I don’t believe you are ready to move ahead until you have done so.

—Chuck

The Narrow Way

Unless you’ve been living in a cave or hiding in your study lately, you’re probably aware of the current issue that’s hot among evangelicals. Is Jesus the only way to heaven? Will a loving God really confine someone to eternal punishment for not accepting Christ?

It’s a current debate . . . but it’s not a new one. The issues surrounding the extent of mankind’s salvation have been argued for centuries. In fact, Jesus Himself was asked a similar question:

And someone said to Him, “Lord, are there just a few who are being saved?” And He said to them, “Strive to enter through the narrow door; for many, I tell you, will seek to enter and will not be able.” (Luke 13:23–24)

Interesting question, isn’t it? “Are there just a few who are being saved?” Jesus never really answered how many will be saved . . . but rather, who will be: those who “enter through the narrow door.” In the parable that follows, Jesus makes it clear that entrance through that door has everything to do with a relationship with Him (Luke 13:25–27; see also Matthew 7:14, 22–23; John 10:7–9).

Jesus never offered people a message that said, “Look, just be sincere. Simply take the religion of your choice. The main thing is to think positively about God and be sincere. Lead a clean life, and God will smile at you when you die.”

There’s a great Hebrew word for that way of thinking: hogwash! Let me say it another way. That kind of thinking is heresy.

“I am the door; if anyone enters through Me, he will be saved.” (John 10:9)

“No one comes to the Father but through Me.” (John 14:6)

“For there is one God, and one mediator also between God and men, the man Christ Jesus.” (1 Timothy 2:5)

There’s only one way. By Jesus’s own admission, it’s the narrow way. It’s the original road less traveled. The apostle Paul was equally exacting: “one mediator.”

Those who sit in your congregations and who receive your mission work will not go to heaven if they do not trust in Jesus Christ’s death and resurrec­tion for their salvation (1 Corinthians 15:3–4). If their eternity rests on anything other than the atoning effects of Christ’s blood, they will not experience heaven. That’s not Chuck talking, that’s what the Word of God teaches. That’s what we preachers should be teaching.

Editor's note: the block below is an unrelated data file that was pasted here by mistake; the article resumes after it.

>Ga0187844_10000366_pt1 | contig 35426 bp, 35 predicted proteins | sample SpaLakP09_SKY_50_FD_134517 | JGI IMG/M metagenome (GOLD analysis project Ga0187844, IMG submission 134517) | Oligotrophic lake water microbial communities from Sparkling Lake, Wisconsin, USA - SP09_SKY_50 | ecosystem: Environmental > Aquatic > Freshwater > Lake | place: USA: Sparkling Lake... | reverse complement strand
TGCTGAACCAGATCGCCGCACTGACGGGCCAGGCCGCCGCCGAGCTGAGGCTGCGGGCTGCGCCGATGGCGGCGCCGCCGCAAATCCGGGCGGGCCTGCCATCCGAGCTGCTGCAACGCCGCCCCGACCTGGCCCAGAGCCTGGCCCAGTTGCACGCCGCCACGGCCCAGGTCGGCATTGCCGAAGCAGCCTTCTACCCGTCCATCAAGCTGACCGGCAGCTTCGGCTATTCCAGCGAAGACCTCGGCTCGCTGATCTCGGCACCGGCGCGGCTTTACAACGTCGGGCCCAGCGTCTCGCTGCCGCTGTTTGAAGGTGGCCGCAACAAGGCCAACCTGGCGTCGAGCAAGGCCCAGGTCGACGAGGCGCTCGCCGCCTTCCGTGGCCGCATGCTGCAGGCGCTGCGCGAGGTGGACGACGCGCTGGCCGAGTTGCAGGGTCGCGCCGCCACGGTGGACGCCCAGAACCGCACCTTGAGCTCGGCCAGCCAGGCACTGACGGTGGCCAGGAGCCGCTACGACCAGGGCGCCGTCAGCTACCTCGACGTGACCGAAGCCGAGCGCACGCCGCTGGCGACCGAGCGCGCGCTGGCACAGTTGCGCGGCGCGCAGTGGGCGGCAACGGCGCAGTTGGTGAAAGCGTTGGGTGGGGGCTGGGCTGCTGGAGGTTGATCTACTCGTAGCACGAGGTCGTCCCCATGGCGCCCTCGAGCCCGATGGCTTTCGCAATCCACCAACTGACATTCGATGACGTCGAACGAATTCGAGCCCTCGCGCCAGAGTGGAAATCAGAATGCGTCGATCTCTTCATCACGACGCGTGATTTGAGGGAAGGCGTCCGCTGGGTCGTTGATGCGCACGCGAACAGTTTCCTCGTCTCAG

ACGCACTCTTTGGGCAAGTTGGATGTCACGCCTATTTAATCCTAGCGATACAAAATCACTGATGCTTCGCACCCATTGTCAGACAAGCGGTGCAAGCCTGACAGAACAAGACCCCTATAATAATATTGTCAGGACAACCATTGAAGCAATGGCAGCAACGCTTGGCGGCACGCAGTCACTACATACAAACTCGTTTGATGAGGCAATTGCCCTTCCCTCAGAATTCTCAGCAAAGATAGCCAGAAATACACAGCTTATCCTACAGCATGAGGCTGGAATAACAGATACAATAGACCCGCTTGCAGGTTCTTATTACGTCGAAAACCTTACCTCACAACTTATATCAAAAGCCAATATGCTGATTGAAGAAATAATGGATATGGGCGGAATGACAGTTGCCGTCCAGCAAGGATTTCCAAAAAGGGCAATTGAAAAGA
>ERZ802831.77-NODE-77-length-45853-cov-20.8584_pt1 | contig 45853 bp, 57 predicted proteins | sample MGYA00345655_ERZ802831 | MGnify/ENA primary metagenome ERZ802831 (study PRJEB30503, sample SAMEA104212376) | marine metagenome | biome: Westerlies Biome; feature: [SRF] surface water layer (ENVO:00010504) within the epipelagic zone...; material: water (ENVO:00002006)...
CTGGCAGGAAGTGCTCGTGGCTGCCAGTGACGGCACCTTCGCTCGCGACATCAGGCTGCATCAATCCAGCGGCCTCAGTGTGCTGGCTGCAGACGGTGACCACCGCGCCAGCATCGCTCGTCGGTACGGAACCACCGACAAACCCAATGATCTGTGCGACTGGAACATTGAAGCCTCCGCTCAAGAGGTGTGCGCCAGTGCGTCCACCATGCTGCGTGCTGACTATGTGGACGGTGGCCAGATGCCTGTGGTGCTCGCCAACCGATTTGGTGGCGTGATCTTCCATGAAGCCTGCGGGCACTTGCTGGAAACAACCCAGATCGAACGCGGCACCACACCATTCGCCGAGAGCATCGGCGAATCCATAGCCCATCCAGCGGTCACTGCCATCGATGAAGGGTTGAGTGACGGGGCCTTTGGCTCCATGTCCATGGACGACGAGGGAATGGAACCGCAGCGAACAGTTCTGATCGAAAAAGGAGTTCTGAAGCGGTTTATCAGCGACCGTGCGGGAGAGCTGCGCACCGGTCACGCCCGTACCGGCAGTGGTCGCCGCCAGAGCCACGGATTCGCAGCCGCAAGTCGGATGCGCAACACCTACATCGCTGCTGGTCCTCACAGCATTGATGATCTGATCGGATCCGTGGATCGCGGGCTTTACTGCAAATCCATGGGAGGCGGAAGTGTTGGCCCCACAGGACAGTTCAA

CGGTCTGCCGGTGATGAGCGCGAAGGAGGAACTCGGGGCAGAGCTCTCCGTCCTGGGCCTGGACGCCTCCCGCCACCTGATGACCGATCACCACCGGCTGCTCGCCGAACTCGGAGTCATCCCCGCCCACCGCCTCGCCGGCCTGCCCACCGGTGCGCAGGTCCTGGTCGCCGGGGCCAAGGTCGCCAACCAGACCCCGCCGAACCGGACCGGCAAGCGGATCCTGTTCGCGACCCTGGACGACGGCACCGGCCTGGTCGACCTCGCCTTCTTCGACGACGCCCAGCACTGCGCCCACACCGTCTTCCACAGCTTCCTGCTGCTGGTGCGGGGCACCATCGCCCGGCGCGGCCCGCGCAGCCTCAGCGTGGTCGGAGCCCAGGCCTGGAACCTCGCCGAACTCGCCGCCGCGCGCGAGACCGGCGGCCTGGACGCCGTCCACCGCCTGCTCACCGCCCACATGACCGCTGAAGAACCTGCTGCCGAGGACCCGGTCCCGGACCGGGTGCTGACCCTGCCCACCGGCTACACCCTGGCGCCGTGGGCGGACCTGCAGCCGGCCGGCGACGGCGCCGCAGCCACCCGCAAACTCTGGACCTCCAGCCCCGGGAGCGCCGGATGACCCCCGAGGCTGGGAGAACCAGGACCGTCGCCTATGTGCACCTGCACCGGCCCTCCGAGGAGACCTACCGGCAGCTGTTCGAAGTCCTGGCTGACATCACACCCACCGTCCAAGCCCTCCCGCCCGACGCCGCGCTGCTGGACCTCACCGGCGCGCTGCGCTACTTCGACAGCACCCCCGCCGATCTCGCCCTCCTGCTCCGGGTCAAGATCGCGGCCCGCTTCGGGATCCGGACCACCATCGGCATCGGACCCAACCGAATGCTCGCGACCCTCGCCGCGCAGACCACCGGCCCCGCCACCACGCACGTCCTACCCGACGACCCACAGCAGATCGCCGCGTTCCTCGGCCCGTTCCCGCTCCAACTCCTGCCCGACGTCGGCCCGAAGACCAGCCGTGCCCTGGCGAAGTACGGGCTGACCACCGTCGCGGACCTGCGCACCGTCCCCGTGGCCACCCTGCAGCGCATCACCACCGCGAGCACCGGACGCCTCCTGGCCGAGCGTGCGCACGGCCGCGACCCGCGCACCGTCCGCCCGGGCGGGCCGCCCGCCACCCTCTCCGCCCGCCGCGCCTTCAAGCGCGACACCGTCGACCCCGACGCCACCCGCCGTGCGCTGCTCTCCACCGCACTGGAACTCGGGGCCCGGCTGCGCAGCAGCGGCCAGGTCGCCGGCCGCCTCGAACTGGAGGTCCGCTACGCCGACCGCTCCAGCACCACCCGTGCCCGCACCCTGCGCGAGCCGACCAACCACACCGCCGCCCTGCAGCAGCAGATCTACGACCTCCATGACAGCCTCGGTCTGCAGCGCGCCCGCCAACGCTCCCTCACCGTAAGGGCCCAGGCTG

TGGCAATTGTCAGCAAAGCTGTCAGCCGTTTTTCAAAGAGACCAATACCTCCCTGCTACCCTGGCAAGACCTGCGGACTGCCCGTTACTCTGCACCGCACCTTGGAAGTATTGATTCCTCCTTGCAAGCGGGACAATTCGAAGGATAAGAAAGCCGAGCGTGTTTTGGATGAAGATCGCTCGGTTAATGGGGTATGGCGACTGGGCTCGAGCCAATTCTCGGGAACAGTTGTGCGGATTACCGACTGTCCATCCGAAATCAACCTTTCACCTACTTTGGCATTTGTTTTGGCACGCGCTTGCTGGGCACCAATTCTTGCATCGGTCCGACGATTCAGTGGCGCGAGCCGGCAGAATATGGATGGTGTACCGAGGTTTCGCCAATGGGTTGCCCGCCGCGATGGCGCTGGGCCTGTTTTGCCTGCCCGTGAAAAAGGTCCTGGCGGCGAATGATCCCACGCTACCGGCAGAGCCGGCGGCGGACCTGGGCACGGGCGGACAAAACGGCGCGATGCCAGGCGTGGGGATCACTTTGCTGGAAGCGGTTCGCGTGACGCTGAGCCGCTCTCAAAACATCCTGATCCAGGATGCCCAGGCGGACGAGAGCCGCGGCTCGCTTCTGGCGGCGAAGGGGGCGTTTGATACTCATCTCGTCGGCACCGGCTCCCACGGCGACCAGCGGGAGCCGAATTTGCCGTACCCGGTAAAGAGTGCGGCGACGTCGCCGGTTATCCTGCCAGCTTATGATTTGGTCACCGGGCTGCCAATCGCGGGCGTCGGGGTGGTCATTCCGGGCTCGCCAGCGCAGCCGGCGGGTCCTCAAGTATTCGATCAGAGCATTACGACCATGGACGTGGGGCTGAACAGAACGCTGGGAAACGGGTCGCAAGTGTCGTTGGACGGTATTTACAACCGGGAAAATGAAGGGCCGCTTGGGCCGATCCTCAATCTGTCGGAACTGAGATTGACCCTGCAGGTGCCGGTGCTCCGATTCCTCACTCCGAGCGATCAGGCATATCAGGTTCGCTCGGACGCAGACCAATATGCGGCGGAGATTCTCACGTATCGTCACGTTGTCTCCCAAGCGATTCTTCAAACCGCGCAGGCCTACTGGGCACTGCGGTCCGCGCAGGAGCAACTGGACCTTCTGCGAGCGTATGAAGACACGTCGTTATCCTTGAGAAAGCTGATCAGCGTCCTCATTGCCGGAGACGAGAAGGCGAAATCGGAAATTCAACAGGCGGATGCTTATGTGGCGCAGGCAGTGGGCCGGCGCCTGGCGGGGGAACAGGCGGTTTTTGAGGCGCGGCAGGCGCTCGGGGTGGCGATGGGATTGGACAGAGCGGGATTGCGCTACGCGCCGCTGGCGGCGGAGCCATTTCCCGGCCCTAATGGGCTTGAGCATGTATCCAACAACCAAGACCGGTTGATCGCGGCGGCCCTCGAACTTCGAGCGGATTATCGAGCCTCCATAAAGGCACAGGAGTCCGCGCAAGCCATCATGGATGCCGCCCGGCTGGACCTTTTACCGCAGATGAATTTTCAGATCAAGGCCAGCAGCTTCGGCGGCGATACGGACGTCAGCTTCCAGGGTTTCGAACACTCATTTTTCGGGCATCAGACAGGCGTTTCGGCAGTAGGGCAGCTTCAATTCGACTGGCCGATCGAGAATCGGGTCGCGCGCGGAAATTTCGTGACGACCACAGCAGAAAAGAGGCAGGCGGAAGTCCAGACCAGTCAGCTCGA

Are you preaching that truth? Does the gospel take center stage behind your pulpit? Do you share the truth with a balance of conviction and compassion? Refuse to be a preacher who tickles the itching ears of our politically correct, “tolerant” culture. Tell the truth. Share the gospel. Say it straight. But let me quickly add that just because the message of the cross is offensive, we preachers need not be.

We must remind those who hear us that the narrow way of salvation represents God’s love, not His cruelty. The fact that there is a way to God at all is because of His grace.

That narrow way is Jesus. Preach Him.

—Chuck

Unidentified Inner Promptings

Do you ever have those unidentified inner promptings? (Don’t worry; Swindoll hasn’t lost his marbles—at least, not yet!) I’m talking about when the Spirit of God urges your spirit in a very specific direction.

The book of Jude offers a wonderful example of the powerful prompting of the Holy Spirit:

Beloved, while I was making every effort to write you about our common salvation, I felt the necessity to write to you appealing that you contend earnestly for the faith which was once for all handed down to the saints. (Jude 3)

Jude started to write a letter to his fellow Christians about salvation, about the finished work of Christ on the cross. That was his original plan . . . until the Holy Spirit prompted him to do otherwise. “I felt the necessity to do so,” Jude admits. I’ve underlined that phrase in my Bible: “I felt the necessity.”